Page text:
Businesses of any size run the risk of exceeding policy limits should take advantage of the commercial umbrella. Before there are indications that an existing liability or liabilities may be exceeded, commercial umbrella coverage is highly recommended. Companies growing at a fast rate or in new industries should be very mindful of the commercial umbrella.
A general challenge for many companies is knowing when coverage is enough. The reality is that it's almost impossible to discern when coverage needs an extension. Of course, not all businesses are high-risk. Some industries are low-risk and may almost not need a commercial umbrella. However, it's better safe than sorry. Some expensive claims may occur out of the blue but with a commercial umbrella, a business is fully protected.
As for high-risk businesses, a commercial umbrella coverage purchase is a no-brainer. It gives solid protection against potentially massive claims and losses. Businesses in the law and construction industry are examples of high-risk businesses that require protection against huge legal rulings that may drain an initial insurance policy. When this happens, the commercial umbrella policy takes care of the cost of additional claims.
Further examples of vulnerable businesses with a need for umbrella coverage are auto companies and businesses on rented property. Auto legal claims are often expensive and the same is true for businesses on a rented property. The takeaway point here is that the higher the risk, the greater the need for a commercial umbrella.
Similar to any type of coverage, many factors determine the cost of a commercial umbrella policy. Small businesses may pay about $500 to $1500 per year for umbrella coverage. For bigger companies, the cost is higher especially when the industry is high-risk and has previous claims.
Some common factors that may affect the annual price are:
- Industry: As mentioned earlier, risks vary depending on the industry of a business. Insurers pay attention to risk and charge accordingly. The demand for coverage in high-risk industries is significantly high because businesses are aware of the risk involved in their line of work. The combination of demand and the risk involved determines the cost of a commercial umbrella.
- Employee Size: The more the employees, the higher the occurrence of claims. Employee size plays a role in the cost of commercial umbrella insurance. A company with hundreds of employees is likely to exceed the limit of existing coverage. On the other hand, a business with few workers may not need such coverage except in rare circumstances; the cost for a bigger company will be higher compared to a small business.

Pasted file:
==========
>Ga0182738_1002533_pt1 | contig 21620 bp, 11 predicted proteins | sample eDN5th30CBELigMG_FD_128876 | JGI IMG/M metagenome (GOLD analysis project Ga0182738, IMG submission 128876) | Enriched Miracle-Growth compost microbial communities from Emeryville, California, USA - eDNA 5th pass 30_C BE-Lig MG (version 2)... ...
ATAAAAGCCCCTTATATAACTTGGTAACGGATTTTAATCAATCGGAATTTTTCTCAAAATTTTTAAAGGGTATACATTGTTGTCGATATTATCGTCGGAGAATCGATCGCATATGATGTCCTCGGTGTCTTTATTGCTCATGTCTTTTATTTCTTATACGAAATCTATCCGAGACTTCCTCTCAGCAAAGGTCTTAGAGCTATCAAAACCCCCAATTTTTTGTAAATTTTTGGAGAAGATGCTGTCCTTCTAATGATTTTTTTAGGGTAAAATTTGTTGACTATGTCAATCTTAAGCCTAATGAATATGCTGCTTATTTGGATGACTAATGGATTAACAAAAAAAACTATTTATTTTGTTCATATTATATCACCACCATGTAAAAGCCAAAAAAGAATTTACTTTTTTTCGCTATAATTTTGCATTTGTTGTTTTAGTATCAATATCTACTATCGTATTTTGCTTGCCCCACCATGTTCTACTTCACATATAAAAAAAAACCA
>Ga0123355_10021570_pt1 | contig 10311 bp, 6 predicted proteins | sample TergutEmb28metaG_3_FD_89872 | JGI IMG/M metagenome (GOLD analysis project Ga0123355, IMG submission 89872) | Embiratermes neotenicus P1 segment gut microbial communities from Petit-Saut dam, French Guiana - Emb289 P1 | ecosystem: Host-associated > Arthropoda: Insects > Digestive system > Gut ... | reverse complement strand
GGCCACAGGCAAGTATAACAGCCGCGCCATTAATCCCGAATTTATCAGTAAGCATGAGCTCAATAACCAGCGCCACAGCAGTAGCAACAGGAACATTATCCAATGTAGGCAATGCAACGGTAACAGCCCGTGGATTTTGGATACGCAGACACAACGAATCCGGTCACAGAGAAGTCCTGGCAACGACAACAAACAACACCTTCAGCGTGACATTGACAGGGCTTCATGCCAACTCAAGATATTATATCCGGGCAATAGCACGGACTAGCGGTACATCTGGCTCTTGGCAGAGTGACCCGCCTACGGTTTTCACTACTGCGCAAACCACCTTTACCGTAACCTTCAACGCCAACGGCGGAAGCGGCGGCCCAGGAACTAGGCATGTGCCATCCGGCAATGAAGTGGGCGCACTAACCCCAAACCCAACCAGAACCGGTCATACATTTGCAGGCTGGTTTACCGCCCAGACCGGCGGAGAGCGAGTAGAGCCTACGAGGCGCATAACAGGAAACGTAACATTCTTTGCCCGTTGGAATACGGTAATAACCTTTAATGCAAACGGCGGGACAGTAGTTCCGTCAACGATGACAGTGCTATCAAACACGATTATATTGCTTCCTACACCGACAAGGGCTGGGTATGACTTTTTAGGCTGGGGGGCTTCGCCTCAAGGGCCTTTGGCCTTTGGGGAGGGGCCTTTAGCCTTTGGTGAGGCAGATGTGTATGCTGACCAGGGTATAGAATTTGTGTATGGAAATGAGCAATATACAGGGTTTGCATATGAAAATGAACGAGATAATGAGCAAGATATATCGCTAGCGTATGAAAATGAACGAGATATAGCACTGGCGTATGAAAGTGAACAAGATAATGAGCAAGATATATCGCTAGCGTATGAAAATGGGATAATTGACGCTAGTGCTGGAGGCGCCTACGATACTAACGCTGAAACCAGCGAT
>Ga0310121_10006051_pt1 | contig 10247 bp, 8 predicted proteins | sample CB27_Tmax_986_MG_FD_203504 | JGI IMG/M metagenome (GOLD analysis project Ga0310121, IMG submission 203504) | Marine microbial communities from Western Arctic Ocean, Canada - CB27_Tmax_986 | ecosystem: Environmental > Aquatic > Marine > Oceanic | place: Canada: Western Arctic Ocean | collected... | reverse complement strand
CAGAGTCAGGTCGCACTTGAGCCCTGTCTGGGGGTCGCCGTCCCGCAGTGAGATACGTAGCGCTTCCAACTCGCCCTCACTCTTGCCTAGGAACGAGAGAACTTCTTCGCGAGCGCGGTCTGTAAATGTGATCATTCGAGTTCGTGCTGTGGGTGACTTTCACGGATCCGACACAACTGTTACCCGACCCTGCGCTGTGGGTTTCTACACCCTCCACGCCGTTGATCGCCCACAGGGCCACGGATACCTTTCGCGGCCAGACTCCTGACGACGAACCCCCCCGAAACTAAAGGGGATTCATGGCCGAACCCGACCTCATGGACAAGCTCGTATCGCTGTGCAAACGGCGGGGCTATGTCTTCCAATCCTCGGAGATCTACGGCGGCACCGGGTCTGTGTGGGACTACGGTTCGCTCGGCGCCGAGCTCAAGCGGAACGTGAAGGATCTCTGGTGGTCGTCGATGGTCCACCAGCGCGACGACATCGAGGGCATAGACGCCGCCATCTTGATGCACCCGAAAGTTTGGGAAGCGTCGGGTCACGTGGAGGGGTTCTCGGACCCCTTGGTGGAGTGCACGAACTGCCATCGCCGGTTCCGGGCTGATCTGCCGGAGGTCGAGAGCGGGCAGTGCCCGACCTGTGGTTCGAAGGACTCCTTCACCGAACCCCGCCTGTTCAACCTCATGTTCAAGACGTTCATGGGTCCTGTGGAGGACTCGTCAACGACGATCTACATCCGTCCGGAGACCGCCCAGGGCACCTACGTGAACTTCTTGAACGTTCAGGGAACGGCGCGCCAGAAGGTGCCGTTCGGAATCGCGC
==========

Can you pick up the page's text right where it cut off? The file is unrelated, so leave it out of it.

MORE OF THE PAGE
- Revenue: Your revenue affects insurance price because the bigger the revenue the larger the pay for legal rulings. Companies with big revenues pay more for liability insurance. To extend the coverage limit, a big business will have to pay a high amount while a small business will pay less.
- History of Claims: The history of claims is among the first few things insurers examine to determine how much a premium will cost. A company with numerous claims over the years pays a high premium because there's a strong chance of having more claims. Sometimes a business may be ineligible for a premium due to its history of claims. And even in situations whereby a company hides past claims, an insurance company on discovering this may not release a payout. Insurers require transparency to know what type of coverage is suitable for a business based on record.
- The Coverage Limit: The coverage limit of existing policies influences the limit of a commercial umbrella policy. Commercial umbrella insurance typically pays up to a million dollars per occurrence limit. However, the payout of each exceeded limit can be increased and this drives up the cost of commercial coverage.
Overall, commercial umbrella insurance is quite affordable compared to increasing the limit for each coverage. It also saves a business from paying the extra required amount when the limit of coverage is exceeded. It's imperative to keep in mind that some claims may even require an amount that may cripple a business. So, every business does well to acquire commercial umbrella insurance for optimum protection